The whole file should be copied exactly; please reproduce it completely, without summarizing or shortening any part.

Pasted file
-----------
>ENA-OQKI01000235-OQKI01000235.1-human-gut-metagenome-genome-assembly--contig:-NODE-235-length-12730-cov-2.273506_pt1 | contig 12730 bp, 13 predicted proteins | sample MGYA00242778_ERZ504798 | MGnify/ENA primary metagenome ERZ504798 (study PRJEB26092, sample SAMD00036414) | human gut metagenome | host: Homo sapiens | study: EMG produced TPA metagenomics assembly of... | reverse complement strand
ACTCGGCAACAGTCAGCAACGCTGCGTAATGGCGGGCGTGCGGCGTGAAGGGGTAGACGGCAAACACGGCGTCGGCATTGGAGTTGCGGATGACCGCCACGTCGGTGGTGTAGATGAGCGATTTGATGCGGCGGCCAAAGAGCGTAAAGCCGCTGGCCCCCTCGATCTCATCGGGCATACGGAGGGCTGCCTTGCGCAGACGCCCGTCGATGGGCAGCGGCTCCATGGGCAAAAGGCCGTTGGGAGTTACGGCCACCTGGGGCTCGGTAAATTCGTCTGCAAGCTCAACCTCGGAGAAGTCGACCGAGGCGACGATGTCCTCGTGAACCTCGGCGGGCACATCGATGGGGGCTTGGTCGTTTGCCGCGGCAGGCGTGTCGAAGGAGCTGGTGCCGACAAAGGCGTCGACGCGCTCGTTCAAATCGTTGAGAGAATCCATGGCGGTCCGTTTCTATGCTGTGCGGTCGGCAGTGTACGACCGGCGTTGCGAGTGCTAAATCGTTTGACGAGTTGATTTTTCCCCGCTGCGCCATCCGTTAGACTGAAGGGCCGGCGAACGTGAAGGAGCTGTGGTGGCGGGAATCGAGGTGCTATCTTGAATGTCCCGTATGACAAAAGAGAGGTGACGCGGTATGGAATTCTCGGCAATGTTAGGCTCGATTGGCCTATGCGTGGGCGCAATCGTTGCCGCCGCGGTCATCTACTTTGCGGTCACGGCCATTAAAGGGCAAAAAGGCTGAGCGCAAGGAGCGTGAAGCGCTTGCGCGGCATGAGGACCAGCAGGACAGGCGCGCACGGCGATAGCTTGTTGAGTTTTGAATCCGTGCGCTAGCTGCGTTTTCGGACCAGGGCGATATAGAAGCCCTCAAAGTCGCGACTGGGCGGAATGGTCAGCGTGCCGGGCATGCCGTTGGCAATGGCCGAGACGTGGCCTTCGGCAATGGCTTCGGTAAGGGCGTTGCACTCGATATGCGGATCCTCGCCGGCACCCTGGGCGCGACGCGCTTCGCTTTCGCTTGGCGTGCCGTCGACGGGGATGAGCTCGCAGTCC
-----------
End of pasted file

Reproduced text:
>ENA-OQKI01000235-OQKI01000235.1-human-gut-metagenome-genome-assembly--contig:-NODE-235-length-12730-cov-2.273506_pt1 | contig 12730 bp, 13 predicted proteins | sample MGYA00242778_ERZ504798 | MGnify/ENA primary metagenome ERZ504798 (study PRJEB26092, sample SAMD00036414) | human gut metagenome | host: Homo sapiens | study: EMG produced TPA metagenomics assembly of... | reverse complement strand
ACTCGGCAACAGTCAGCAACGCTGCGTAATGGCGGGCGTGCGGCGTGAAGGGGTAGACGGCAAACACGGCGTCGGCATTGGAGTTGCGGATGACCGCCACGTCGGTGGTGTAGATGAGCGATTTGATGCGGCGGCCAAAGAGCGTAAAGCCGCTGGCCCCCTCGATCTCATCGGGCATACGGAGGGCTGCCTTGCGCAGACGCCCGTCGATGGGCAGCGGCTCCATGGGCAAAAGGCCGTTGGGAGTTACGGCCACCTGGGGCTCGGTAAATTCGTCTGCAAGCTCAACCTCGGAGAAGTCGACCGAGGCGACGATGTCCTCGTGAACCTCGGCGGGCACATCGATGGGGGCTTGGTCGTTTGCCGCGGCAGGCGTGTCGAAGGAGCTGGTGCCGACAAAGGCGTCGACGCGCTCGTTCAAATCGTTGAGAGAATCCATGGCGGTCCGTTTCTATGCTGTGCGGTCGGCAGTGTACGACCGGCGTTGCGAGTGCTAAATCGTTTGACGAGTTGATTTTTCCCCGCTGCGCCATCCGTTAGACTGAAGGGCCGGCGAACGTGAAGGAGCTGTGGTGGCGGGAATCGAGGTGCTATCTTGAATGTCCCGTATGACAAAAGAGAGGTGACGCGGTATGGAATTCTCGGCAATGTTAGGCTCGATTGGCCTATGCGTGGGCGCAATCGTTGCCGCCGCGGTCATCTACTTTGCGGTCACGGCCATTAAAGGGCAAAAAGGCTGAGCGCAAGGAGCGTGAAGCGCTTGCGCGGCATGAGGACCAGCAGGACAGGCGCGCACGGCGATAGCTTGTTGAGTTTTGAATCCGTGCGCTAGCTGCGTTTTCGGACCAGGGCGATATAGAAGCCCTCAAAGTCGCGACTGGGCGGAATGGTCAGCGTGCCGGGCATGCCGTTGGCAATGGCCGAGACGTGGCCTTCGGCAATGGCTTCGGTAAGGGCGTTGCACTCGATATGCGGATCCTCGCCGGCACCCTGGGCGCGACGCGCTTCGCTTTCGCTTGGCGTGCCGTCGACGGGGATGAGCTCGCAGTCC